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heated expressions and invective may be found in some of its parts, which, taken singly, might even be construed as libellous, yet, if taken as a whole it shall not be found to exceed the limits of fair discussion, the defendant shall be acquitted. However individual tastes may differ as to the place which should be assigned this speech of Mr. Erskine's, its high merit none will deny. Comparison has been most frequently instituted between this and his argument in defence of Lord George Gordon, and with varying opinions. A cotemporary of Erskine in a critical review of his published speeches, does not hesitate to pronounce this the “finest of all his orations, whether we regard the wonderful skill with which the argument is conducted, the soundness of the principles laid down, and their happy application to the case, or the exquisite fancy with which they are embellished and illustrated, and the powerful and touching language in which they are conveyed. It is justly regarded by all English lawyers as a consummate specimen of the art of addressing a jury; as a standard, a sort of precedent for treating cases of libel, by keeping which in his eye, a man may hope to succeed in special pleading his client's case within its principle, who is destitute of the talent required even 10 comprehend the other and higher merits of his original. By those merits it is recommended to the lovers of pure diction, of copious and animated description, of lively picturesque, and fanciful illustration, of all that constitutes, if we may so speak, the poetry of eloquence, all for which we admire it when prevented from enjoying its music and its statuary." See Edinburgh Review, Vol xvi., 110-11.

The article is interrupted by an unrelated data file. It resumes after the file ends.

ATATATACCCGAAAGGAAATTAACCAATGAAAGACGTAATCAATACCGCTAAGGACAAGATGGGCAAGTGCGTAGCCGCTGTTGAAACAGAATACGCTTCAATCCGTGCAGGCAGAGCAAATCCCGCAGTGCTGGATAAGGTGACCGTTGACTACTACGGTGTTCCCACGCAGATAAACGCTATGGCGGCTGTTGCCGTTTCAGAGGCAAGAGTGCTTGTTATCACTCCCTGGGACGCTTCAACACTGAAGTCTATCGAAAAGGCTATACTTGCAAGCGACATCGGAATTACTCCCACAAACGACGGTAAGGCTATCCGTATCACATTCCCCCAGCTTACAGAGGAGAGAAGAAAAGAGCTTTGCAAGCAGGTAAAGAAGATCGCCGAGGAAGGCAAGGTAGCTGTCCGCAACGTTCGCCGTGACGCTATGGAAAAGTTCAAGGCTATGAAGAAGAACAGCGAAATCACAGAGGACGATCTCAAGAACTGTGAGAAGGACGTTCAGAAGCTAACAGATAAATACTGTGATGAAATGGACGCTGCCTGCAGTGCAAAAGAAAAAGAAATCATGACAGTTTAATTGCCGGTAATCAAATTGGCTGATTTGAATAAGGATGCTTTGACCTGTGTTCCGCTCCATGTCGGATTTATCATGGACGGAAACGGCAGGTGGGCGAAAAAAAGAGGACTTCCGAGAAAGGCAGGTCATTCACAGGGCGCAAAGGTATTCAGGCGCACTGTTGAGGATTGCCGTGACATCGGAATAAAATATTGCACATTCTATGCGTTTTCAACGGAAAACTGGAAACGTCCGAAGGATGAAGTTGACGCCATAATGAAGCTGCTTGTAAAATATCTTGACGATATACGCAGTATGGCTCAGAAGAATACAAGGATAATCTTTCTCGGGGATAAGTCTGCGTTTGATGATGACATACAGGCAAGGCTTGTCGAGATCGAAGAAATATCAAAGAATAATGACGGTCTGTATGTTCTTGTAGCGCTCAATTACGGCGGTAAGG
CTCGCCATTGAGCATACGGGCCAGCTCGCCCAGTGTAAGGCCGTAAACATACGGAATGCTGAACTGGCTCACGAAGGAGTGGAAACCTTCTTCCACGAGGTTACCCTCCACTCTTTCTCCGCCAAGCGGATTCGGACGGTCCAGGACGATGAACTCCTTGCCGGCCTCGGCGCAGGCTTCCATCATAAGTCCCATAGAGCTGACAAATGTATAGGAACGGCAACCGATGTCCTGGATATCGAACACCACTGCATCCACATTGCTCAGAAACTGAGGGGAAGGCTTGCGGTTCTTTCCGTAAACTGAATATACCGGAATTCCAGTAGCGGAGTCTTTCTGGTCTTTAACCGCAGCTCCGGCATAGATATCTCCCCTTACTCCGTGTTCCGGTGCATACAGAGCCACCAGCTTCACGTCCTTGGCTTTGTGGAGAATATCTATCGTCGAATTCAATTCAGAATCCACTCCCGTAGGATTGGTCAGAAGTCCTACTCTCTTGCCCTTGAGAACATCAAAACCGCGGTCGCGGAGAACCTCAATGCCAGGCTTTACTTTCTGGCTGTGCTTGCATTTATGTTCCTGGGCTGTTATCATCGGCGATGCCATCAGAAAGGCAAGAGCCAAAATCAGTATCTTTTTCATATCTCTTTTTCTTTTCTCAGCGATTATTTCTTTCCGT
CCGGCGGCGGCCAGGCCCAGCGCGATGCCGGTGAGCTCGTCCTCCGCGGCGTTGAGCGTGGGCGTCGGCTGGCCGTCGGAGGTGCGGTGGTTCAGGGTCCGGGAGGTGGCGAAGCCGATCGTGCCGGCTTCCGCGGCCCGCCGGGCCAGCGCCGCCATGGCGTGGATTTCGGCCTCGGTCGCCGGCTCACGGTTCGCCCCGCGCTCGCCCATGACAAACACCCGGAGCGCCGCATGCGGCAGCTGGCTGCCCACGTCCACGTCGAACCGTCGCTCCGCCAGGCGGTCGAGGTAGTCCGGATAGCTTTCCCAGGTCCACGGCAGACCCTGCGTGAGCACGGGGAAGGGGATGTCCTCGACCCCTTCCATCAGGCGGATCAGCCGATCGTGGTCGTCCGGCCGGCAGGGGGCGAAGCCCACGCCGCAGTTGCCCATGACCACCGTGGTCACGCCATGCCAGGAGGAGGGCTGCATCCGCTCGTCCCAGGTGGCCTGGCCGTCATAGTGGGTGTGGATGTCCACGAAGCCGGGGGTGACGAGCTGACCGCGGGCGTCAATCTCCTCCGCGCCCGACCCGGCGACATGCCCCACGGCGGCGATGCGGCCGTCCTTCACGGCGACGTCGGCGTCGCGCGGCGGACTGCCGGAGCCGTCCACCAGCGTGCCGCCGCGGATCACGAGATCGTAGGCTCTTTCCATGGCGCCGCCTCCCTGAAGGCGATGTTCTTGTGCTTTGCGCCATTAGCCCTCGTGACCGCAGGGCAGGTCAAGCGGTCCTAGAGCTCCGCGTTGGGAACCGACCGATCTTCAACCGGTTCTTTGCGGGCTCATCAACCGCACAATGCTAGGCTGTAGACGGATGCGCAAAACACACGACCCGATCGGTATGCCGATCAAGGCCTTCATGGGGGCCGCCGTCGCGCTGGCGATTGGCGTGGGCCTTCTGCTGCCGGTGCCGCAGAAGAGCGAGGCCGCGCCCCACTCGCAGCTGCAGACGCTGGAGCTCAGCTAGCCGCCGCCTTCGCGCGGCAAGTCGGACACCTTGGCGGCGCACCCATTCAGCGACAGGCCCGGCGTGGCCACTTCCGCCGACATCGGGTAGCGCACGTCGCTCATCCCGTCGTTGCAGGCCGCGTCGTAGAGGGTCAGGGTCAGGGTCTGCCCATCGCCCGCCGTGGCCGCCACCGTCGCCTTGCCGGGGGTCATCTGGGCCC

GENTLEMEN OF THE JURY: My learned friend and I stand very much contrasted with each other in this cause. To him belong infinite eloquence and ingenuity, a gift of persuasion, beyond that which I almost ever knew fall to any man's share, and a power of language greater than that which ever met my ear.

In his situation it is not only permitted to him, but it is commendable; it is his duty to his client, to exert all those faculties, to comprehend every possible topic, that by the utmost stretch of ingenuity can possibly be introduced into the most remote connection with the cause. I, on the other hand, gentlemen, must disclaim those qualities which I ascribe to my learned friend, namely that ingenuity, that eloquence, and that power of words; but if they did belong to me, we stand contrasted also in this circumstance, that I durst not in my present situation use them, whatever little effort I might make to that effect, acting the part simply of an advocate in a private cause. All that I must abandon to-day, recollecting the situation in which I stand. Gentlemen, however unworthily, yet so

it is, that I stand in the situation of the first officer of this high court; therefore the utmost fair dealing, the plainest common sense, the clearest argu

, ment, the utmost bona fides with the court and jury, are the duties incumbent upon me. In that spirit therefore, gentlemen, you will not expect from me the discharge of my duty, in any other way than by the most temperate observation, and by the most correct and the fairest reasoning in my power.